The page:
Previously published at the Merced Sun-Star.
Punxsutawney Phil may have predicted the nearing end of winter for the rest of the country on Feb. 2, but Groundhog Day cast two particularly dark shadows over Merced.
First, the U.S. Department of Labor announced that our metropolitan area had the fourth-highest unemployment rate in the nation -- a stunning 20.1 percent, with 21,300 people out of work.
Adding insult to injury, Forbes Magazine named Merced to its annual America's Most Miserable Cities list, citing Merced's unprecedented 64 percent drop in median home prices over the last three years as a major contributing factor to its third-highest rating.
Merced wasn't the only California city granted the dubious honor of being on Forbes' list; in fact, eight of the 20 "most miserable cities" were right here in the Golden State.
While I fundamentally disagree with the assessment -- Merced, despite its challenges, boasts a great community -- maybe we shouldn't be so surprised by our ranking.
Like the character Phil Connor in the 1993 comedy, "Groundhog Day," Merced residents and Californians across the state are reliving a frustrating reality, day in and day out. And the forecast seems to include little relief from the persistent unemployment, sky-high foreclosure rates and falling incomes that have plagued us for months on end.
In a continuing effort to cope with this difficult economy, families and communities are doing everything they can to tighten their belts and stretch every dollar they have.
But instead of seeing their elected representatives in Sacramento make the same kinds of sacrifices, Californians are watching their government waste away their hard-earned money -- over and over again.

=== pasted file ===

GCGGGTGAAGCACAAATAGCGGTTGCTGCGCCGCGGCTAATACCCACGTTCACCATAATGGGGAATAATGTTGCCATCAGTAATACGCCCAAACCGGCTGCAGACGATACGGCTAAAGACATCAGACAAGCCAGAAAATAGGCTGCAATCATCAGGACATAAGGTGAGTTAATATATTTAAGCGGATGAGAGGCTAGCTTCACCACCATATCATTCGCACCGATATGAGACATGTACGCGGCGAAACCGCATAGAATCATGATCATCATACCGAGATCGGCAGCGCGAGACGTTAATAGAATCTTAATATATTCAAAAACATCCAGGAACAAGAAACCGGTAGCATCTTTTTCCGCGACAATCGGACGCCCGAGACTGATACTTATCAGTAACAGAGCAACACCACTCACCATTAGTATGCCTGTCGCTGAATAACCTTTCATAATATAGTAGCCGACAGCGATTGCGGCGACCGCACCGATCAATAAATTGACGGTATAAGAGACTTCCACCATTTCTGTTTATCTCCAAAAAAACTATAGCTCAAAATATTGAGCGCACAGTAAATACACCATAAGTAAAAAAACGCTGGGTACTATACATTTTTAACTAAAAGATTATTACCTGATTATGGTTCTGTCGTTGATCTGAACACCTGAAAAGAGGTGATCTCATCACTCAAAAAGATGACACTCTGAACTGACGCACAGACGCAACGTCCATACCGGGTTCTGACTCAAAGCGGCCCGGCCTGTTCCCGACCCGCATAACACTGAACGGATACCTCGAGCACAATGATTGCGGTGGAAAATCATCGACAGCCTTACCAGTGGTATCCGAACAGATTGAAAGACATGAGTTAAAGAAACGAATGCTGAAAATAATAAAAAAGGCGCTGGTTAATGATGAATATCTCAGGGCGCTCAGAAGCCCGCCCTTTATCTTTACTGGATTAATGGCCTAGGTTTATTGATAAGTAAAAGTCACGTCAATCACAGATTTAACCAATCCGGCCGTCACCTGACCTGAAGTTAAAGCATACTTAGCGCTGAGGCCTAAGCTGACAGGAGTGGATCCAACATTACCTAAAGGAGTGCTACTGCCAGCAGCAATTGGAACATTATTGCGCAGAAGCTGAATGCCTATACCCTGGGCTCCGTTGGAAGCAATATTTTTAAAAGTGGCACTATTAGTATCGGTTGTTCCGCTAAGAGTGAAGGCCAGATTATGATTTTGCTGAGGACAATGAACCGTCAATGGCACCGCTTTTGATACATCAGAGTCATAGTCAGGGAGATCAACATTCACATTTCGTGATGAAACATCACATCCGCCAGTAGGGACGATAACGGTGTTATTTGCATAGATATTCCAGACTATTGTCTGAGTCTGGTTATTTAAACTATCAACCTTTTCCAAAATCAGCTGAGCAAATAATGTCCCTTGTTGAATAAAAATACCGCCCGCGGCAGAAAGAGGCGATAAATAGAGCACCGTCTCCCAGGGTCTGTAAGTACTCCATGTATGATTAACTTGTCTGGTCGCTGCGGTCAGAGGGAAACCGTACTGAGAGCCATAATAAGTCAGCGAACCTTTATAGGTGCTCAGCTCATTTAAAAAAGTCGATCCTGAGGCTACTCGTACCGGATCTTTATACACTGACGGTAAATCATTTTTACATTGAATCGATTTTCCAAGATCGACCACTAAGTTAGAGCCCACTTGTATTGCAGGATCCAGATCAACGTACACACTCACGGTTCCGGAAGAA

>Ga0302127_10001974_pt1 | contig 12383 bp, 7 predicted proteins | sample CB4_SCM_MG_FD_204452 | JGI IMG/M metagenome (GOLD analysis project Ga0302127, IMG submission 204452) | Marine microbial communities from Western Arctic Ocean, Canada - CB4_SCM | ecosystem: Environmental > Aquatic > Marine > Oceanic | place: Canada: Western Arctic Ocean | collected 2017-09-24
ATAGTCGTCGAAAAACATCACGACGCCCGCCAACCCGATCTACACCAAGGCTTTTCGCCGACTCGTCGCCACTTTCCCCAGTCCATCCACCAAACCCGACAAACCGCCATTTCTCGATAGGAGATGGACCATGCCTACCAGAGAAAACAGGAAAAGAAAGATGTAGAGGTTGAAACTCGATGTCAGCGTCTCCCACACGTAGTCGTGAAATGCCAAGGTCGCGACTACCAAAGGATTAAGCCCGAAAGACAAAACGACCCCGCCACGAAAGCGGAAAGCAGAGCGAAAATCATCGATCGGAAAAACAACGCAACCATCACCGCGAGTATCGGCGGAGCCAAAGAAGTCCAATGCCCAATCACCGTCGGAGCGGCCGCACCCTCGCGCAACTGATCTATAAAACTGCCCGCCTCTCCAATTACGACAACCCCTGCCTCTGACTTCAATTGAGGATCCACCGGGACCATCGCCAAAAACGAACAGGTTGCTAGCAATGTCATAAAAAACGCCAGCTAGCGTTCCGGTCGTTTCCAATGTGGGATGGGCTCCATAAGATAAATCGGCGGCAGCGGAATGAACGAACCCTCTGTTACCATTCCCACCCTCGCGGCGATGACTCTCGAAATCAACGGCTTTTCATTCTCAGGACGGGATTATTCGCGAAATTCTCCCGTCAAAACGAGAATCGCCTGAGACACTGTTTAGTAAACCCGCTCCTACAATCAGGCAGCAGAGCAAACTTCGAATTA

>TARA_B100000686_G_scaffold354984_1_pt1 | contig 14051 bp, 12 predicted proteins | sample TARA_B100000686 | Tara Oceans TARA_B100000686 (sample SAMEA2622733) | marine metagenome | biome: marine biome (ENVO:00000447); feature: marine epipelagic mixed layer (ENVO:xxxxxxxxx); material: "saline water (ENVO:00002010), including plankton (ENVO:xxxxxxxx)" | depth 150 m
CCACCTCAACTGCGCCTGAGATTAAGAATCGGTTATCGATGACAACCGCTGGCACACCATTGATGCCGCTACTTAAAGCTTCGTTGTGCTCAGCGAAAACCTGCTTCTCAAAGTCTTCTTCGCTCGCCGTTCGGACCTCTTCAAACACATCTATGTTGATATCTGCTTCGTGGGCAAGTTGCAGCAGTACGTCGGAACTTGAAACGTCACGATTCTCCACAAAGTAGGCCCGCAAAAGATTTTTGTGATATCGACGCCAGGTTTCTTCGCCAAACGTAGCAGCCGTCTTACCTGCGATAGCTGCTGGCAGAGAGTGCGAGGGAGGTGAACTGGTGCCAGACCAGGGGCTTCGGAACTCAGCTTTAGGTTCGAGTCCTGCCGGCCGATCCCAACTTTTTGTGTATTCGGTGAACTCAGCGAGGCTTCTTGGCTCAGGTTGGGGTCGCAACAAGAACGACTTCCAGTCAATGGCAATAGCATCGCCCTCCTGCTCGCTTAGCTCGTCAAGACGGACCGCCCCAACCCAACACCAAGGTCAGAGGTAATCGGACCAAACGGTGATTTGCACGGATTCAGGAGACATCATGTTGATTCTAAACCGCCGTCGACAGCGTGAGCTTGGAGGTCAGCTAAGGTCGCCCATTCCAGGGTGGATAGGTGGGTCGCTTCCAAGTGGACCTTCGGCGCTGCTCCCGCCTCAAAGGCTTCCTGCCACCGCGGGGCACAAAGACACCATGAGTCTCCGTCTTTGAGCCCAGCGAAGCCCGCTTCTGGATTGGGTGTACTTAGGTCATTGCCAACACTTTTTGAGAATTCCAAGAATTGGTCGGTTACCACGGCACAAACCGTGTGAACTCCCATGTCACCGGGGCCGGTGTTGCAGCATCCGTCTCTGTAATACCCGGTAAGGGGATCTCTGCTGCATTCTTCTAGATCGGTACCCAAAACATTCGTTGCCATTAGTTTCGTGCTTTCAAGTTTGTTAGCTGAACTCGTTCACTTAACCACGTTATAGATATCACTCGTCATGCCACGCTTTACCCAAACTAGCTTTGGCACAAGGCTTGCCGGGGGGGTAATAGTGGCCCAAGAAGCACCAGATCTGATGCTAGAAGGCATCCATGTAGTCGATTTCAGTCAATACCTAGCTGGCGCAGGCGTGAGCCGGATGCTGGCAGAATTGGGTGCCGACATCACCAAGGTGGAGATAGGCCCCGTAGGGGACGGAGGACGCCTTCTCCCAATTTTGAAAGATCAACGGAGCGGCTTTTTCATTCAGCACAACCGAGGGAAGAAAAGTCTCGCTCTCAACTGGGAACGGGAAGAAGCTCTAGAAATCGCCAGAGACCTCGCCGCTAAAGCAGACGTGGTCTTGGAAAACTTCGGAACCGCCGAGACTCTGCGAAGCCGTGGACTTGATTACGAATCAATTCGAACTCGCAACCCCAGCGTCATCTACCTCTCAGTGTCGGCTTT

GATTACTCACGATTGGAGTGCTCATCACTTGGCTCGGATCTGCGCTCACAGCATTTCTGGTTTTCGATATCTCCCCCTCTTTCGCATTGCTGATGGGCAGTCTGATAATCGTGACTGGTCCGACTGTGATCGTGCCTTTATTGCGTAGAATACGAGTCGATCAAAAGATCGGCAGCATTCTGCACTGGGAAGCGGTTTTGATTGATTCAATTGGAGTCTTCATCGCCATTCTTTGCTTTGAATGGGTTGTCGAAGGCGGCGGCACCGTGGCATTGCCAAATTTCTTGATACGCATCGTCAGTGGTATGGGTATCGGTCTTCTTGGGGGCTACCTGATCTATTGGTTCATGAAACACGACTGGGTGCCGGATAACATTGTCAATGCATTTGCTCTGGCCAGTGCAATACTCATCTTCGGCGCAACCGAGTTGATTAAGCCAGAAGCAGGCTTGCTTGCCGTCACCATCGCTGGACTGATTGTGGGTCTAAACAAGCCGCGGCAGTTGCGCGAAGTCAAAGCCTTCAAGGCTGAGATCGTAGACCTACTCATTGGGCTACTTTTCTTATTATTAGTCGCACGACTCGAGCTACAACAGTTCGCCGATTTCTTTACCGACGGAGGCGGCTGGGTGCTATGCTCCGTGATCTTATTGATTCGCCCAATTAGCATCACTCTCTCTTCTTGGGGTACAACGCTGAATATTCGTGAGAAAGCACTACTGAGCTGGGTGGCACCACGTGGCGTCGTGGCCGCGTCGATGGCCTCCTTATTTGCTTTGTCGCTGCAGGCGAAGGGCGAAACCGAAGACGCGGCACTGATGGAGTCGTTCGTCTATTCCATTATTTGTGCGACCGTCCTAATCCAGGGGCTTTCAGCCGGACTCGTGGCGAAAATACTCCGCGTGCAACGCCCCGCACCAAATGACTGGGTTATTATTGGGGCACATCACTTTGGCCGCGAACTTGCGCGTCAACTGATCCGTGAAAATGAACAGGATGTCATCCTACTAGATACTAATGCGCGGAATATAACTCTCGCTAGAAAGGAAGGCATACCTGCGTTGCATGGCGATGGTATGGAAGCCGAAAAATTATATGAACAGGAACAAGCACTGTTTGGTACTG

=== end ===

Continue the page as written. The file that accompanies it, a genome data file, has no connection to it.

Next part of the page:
Year after year, Sacramento has depended on the same accounting gimmicks and short-term tricks to solve the never-ending budget crisis that has developed as a result.
The people of California have made it very clear that they want Sacramento to live within its means.
And though the budget Gov. Jerry Brown proposed last month does take some important steps toward that goal, it also relies in part on borrowing, transfers and tricky accounting measures that just don't add up and on continuing a high level of taxation on Californians who are already struggling in these difficult economic times -- all the while failing to make the reforms necessary to permanently fix our budget problem.
Voters have spoken loud and clear. They want Sacramento to make tough cuts, make government more efficient and stimulate the economic growth necessary not only to address our current $25 billion shortfall, but also to ensure that we never face this kind of massive deficit again.
They want us to give the private sector the tools they need to create jobs so people can get back to work. And we've been working hard at this task.
My fellow Republican senators and I have had several opportunities to meet with Gov. Brown and to hear his ideas and to provide some of our own.
And while there has been good dialogue, it's clear this won't be an easy process. Making cuts in programs that people rely on isn't easy. Changing the structure of government isn't simple.
But I believe we can find some common ground and take steps to fundamentally solve California's problems.
Only then will California be able to break the recurring cycle of spending and borrowing for which taxpayers are already on the hook. Only then will our economy's winter come to an end.